From the very nature of grief, which is an uneasiness in the mind on the apprehension of some present evil, it appears, that its arising in us, on any other occasion than that of sin, is entirely owing to our want of judgment. Are any of those accidents, in the language of men termed misfortunes, such as reproach, poverty, loss of life, or even of friends, real evils? So far from it, that if we dare believe our Creator, they are often positive blessings. They all work together for our good. And our Lord accordingly commands us, even when the severest loss, that of our reputation, befalls us, if it is in a good cause, as it must be our own fault if it be not, to "rejoice, and be exceeding glad."
But what fully proves the utter absurdity of almost all our grief, except that for our own failings, is, that the occasion of it is always past before it begins. To recall what has already been is utterly impossible, and beyond the reach of Omnipotence itself. Let those who are fond of misery, if any such there be, indulge their minds in this fruitless inquietude. They who desire happiness will have a care how they cherish such a passion, as is neither desirable in itself, nor serves to any good purpose, present or future.
If any species of this unprofitable passion be more particularly useless than the rest, it is that which we feel when we sorrow for the dead. We destroy the health of our body, and impair the strength of our minds, and take no price for those invaluable blessings: we give up our present, without any prospect of future, advantage; without any probability of either recalling them hither or profiting them where they are.
As it is an indifferent proof of our wisdom, it is still a worse of our affection for the dead. It is the property of envy, not of love, to repine at another's happiness; to weep, because all tears are wiped from their eyes. Shall it disturb us, who call ourselves his friends, that a weary wanderer has, at length, come to his wished for home? Nay, weep we rather for ourselves, who still want that happiness; even to whom that rest appeareth yet in prospect.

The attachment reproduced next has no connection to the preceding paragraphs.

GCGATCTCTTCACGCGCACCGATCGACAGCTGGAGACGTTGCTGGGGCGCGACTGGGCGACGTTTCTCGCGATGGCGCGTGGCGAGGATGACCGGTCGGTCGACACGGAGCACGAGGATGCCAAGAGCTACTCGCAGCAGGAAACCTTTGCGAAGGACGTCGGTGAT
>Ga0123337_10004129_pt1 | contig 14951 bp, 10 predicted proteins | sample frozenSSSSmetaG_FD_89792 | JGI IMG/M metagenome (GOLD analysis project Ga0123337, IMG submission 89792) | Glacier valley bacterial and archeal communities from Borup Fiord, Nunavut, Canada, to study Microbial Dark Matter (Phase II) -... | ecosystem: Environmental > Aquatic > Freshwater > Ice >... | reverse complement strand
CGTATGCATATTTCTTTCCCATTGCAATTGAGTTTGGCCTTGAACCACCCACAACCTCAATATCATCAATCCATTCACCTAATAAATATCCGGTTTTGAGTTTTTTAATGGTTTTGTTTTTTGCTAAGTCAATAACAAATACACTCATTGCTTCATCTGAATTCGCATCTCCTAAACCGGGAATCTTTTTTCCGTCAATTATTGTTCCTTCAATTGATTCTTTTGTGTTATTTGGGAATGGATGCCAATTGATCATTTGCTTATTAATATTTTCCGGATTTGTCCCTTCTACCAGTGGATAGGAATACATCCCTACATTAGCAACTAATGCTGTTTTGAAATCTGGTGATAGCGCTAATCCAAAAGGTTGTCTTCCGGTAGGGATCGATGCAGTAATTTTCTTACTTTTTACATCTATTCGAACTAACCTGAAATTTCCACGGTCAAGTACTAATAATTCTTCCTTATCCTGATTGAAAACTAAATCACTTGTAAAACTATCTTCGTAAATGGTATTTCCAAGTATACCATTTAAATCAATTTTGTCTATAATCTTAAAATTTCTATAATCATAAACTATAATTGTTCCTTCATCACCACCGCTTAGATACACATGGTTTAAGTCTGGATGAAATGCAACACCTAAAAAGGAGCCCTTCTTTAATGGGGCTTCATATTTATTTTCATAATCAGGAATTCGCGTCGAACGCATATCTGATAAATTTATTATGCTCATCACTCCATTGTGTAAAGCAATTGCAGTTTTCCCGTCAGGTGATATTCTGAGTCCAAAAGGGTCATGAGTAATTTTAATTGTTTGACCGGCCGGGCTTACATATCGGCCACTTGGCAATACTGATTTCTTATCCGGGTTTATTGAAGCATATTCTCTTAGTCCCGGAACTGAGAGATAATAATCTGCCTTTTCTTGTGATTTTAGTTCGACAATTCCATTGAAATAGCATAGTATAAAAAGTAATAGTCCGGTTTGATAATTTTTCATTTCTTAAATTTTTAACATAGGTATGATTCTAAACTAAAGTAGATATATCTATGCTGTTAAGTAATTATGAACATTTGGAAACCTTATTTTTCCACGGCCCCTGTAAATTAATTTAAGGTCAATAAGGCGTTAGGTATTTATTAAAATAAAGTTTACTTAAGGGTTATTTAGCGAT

Gracious is our God and merciful, who, knowing what is in man, that passion, when it has conquered reason, always takes the appearance of it, lest we should be misled by this appearance, adds the sanction of his unerring commands, to the natural dictates of our own understanding. The judgment, perhaps, might be so clouded by passion, as to think it reasonable to be profuse in our sorrow at parting from a beloved object; but revelation tells us, that all occurrences of life must be borne with patience and moderation; (otherwise we lay a greater weight on our own souls, than external accidents can do without our concurrence ;) with humility, because from the offended justice of God we might well have expected he would have inflicted much worse; and with resignation, because we know, whatsoever happens is for our good; and although it were not, we are not able to contend with, and should not therefore provoke, Him that is stronger than we.